WASHINGTON, April 8 (Reuters) - U.S. securities regulators should not be so quick to scale back the power of the states to police certain smaller public stock deals, a top U.S. Securities and Exchange Commission official warned on Tuesday.
The remarks by SEC Commissioner Kara Stein, a Democrat, represented a small victory for state regulators, who have been locked in a deep jurisdictional and legal battle with the SEC over a plan that proposes to preclude states from regulating some smaller stock offerings.
The North American Securities Administrators Association, which represents state securities regulators, has been trying to convince a majority of the SEC’s five commissioners not to vote for the plan, known as “Regulation A-Plus,” in its current form.
The state regulators’ group was holding its annual meeting in Washington on Tuesday. Its leaders have been meeting with SEC commissioners this week to make its case.
“I think the more eyes on the market, the better,” Stein told reporters on the sidelines of NASAA’s conference.
The SEC’s Regulation A-Plus proposal would make major changes to the current rules on the books that govern small public stock deals.
Companies rarely use Regulation A to raise money today because it limits them to a $5 million cap, and because the offerings must be registered separately in every state where they are sold. Such registration is costly, and often not worth the effort.
The SEC wants to raise that threshold to $50 million and exempt some of the larger deals from state registration laws so that more companies can use “Reg A” to raise new capital.
NASAA contends that the SEC’s effort to cut states out of regulating the deals violates the law and the will of Congress.
The group recently hired former SEC enforcement lawyer Tom Sporkin of BuckleySandler LLP to help devise a strategy to fight the plan.
Stein addressed NASAA at its annual meeting, where she gave a speech suggesting she is sympathetic to the group’s concerns.
“I remain concerned that the proposed Reg A-Plus does not provide workable options for smaller issuers, and that it unwisely precludes the states from their critical oversight function,” Stein told the group.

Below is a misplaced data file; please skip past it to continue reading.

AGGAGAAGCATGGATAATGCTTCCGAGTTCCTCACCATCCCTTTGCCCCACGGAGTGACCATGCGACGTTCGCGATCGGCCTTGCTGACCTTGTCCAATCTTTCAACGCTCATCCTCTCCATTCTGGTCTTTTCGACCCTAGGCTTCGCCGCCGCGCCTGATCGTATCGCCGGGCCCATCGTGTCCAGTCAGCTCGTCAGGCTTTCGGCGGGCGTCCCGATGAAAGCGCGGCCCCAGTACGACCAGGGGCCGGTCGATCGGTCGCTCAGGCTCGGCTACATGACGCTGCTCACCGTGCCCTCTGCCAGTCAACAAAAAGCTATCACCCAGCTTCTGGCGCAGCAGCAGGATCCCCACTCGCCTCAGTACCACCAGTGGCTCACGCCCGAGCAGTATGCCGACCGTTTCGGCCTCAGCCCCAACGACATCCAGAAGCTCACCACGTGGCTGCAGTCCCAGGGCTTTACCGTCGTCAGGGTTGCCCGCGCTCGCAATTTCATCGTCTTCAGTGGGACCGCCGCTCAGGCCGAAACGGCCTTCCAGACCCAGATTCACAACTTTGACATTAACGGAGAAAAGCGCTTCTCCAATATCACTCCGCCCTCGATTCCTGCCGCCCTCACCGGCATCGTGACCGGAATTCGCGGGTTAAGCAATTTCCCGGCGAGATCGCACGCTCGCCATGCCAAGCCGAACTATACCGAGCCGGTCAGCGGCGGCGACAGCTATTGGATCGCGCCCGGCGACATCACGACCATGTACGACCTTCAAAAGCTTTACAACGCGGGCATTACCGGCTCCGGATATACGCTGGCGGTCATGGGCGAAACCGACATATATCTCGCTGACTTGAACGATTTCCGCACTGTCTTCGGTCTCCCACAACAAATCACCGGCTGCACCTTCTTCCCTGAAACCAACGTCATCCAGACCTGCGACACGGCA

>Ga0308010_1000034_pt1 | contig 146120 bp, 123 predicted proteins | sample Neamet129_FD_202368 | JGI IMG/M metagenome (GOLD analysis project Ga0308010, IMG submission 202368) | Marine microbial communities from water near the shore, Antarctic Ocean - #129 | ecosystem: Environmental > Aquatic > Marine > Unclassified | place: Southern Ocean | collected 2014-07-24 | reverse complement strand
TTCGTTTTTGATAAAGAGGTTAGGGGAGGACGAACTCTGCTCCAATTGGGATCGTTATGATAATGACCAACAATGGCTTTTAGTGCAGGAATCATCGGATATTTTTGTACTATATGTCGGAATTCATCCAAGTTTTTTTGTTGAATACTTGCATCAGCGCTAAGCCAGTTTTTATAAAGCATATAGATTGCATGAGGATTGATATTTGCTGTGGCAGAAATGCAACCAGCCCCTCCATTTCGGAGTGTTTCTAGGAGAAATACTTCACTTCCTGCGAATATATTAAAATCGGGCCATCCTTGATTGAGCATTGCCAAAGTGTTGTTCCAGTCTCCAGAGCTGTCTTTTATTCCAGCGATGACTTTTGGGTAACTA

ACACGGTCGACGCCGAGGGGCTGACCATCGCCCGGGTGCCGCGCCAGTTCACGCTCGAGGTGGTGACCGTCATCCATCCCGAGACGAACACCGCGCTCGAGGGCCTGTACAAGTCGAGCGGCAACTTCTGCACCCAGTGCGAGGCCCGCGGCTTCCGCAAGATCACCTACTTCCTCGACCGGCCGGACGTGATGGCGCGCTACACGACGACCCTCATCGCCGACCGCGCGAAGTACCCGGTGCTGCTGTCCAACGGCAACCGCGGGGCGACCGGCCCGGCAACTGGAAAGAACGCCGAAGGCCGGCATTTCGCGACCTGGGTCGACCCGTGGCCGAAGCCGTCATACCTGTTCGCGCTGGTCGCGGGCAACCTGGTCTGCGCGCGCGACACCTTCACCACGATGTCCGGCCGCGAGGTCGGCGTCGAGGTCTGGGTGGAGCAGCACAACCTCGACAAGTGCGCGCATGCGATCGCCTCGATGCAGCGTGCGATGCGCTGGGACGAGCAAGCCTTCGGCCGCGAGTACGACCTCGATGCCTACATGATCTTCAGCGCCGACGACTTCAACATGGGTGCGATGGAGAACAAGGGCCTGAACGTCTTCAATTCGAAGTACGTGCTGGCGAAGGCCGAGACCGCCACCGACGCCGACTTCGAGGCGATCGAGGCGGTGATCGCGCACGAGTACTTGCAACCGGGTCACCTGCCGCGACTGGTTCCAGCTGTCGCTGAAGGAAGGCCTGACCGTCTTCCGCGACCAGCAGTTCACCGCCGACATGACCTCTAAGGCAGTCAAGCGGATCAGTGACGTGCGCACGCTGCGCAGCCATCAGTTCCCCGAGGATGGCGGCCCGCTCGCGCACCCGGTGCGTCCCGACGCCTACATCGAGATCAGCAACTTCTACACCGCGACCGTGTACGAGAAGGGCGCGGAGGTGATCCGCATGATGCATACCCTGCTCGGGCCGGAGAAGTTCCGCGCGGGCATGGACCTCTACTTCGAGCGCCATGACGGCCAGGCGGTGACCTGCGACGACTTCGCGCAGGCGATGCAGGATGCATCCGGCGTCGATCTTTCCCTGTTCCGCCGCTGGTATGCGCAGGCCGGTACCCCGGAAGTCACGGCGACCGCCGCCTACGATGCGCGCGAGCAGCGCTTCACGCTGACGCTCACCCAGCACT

She stopped short of saying how she might ultimately vote on the measure.
In addition to trying to persuade the SEC that the plan in its current form is unlawful, NASAA is also working to win support for a new system to make the registration process easier for companies.
NASAA has approved a new streamlined system that would let companies register offerings once, instead of in every state separately.
So far, at least 48 of the 53 regulatory agencies that comprise NASAA have signed an agreement to execute the plan.
Whether the SEC will abandon its proposal to pre-empt state oversight of Reg A deals remains to be seen.
SEC Commissioner Luis Aguilar, a Democrat, told NASAA earlier in the day that he had sought legal advice from the SEC’s general counsel office about whether pre-empting state oversight violates the law.
He said the states’ proposal “should be a factor that the Commission seriously considers” before adopting the rule, but did not give any hints on how he may vote.
Last week, SEC Commissioner Daniel Gallagher, a Republican, gave a much dimmer view on the subject, telling reporters on the sidelines of an event that the people at NASAA “don’t have a process” for registering the deals. (Reporting by Sarah N. Lynch; Editing by Karey Van Hall and Jan Paschal)